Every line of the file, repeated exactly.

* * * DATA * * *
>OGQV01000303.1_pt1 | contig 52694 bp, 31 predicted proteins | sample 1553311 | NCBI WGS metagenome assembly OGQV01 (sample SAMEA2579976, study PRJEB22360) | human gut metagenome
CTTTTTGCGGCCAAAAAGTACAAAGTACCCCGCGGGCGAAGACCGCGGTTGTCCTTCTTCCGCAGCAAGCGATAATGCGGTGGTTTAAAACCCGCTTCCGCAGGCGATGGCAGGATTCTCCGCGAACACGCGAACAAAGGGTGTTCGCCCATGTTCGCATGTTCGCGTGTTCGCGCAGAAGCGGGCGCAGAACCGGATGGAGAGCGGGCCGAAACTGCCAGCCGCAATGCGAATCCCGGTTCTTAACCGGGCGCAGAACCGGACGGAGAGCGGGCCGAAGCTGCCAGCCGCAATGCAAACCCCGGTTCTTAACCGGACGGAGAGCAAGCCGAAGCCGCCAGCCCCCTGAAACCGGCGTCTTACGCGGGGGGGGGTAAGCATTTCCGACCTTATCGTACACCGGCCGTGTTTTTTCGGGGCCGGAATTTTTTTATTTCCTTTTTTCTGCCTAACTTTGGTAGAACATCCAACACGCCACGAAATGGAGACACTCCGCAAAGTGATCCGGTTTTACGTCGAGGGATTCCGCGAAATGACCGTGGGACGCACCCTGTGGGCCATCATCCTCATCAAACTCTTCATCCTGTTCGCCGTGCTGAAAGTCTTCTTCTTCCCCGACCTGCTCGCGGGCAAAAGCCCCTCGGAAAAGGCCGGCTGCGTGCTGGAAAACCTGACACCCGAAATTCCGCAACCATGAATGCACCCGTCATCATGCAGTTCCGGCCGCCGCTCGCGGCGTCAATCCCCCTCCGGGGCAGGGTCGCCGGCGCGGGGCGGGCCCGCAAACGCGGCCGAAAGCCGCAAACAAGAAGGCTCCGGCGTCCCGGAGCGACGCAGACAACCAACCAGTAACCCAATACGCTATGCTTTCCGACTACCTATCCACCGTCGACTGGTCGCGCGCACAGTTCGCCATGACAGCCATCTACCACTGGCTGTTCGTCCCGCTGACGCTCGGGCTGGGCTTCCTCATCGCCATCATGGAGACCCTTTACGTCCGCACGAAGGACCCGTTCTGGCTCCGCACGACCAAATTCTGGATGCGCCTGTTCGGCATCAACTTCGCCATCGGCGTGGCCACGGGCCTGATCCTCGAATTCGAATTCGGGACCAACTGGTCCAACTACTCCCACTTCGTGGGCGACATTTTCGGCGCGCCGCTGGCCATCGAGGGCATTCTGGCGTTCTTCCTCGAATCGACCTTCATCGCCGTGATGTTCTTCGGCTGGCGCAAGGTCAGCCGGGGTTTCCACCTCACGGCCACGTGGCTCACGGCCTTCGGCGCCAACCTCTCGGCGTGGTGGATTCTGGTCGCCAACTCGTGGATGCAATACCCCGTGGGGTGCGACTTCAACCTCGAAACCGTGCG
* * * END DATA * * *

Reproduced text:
>OGQV01000303.1_pt1 | contig 52694 bp, 31 predicted proteins | sample 1553311 | NCBI WGS metagenome assembly OGQV01 (sample SAMEA2579976, study PRJEB22360) | human gut metagenome
CTTTTTGCGGCCAAAAAGTACAAAGTACCCCGCGGGCGAAGACCGCGGTTGTCCTTCTTCCGCAGCAAGCGATAATGCGGTGGTTTAAAACCCGCTTCCGCAGGCGATGGCAGGATTCTCCGCGAACACGCGAACAAAGGGTGTTCGCCCATGTTCGCATGTTCGCGTGTTCGCGCAGAAGCGGGCGCAGAACCGGATGGAGAGCGGGCCGAAACTGCCAGCCGCAATGCGAATCCCGGTTCTTAACCGGGCGCAGAACCGGACGGAGAGCGGGCCGAAGCTGCCAGCCGCAATGCAAACCCCGGTTCTTAACCGGACGGAGAGCAAGCCGAAGCCGCCAGCCCCCTGAAACCGGCGTCTTACGCGGGGGGGGGTAAGCATTTCCGACCTTATCGTACACCGGCCGTGTTTTTTCGGGGCCGGAATTTTTTTATTTCCTTTTTTCTGCCTAACTTTGGTAGAACATCCAACACGCCACGAAATGGAGACACTCCGCAAAGTGATCCGGTTTTACGTCGAGGGATTCCGCGAAATGACCGTGGGACGCACCCTGTGGGCCATCATCCTCATCAAACTCTTCATCCTGTTCGCCGTGCTGAAAGTCTTCTTCTTCCCCGACCTGCTCGCGGGCAAAAGCCCCTCGGAAAAGGCCGGCTGCGTGCTGGAAAACCTGACACCCGAAATTCCGCAACCATGAATGCACCCGTCATCATGCAGTTCCGGCCGCCGCTCGCGGCGTCAATCCCCCTCCGGGGCAGGGTCGCCGGCGCGGGGCGGGCCCGCAAACGCGGCCGAAAGCCGCAAACAAGAAGGCTCCGGCGTCCCGGAGCGACGCAGACAACCAACCAGTAACCCAATACGCTATGCTTTCCGACTACCTATCCACCGTCGACTGGTCGCGCGCACAGTTCGCCATGACAGCCATCTACCACTGGCTGTTCGTCCCGCTGACGCTCGGGCTGGGCTTCCTCATCGCCATCATGGAGACCCTTTACGTCCGCACGAAGGACCCGTTCTGGCTCCGCACGACCAAATTCTGGATGCGCCTGTTCGGCATCAACTTCGCCATCGGCGTGGCCACGGGCCTGATCCTCGAATTCGAATTCGGGACCAACTGGTCCAACTACTCCCACTTCGTGGGCGACATTTTCGGCGCGCCGCTGGCCATCGAGGGCATTCTGGCGTTCTTCCTCGAATCGACCTTCATCGCCGTGATGTTCTTCGGCTGGCGCAAGGTCAGCCGGGGTTTCCACCTCACGGCCACGTGGCTCACGGCCTTCGGCGCCAACCTCTCGGCGTGGTGGATTCTGGTCGCCAACTCGTGGATGCAATACCCCGTGGGGTGCGACTTCAACCTCGAAACCGTGCG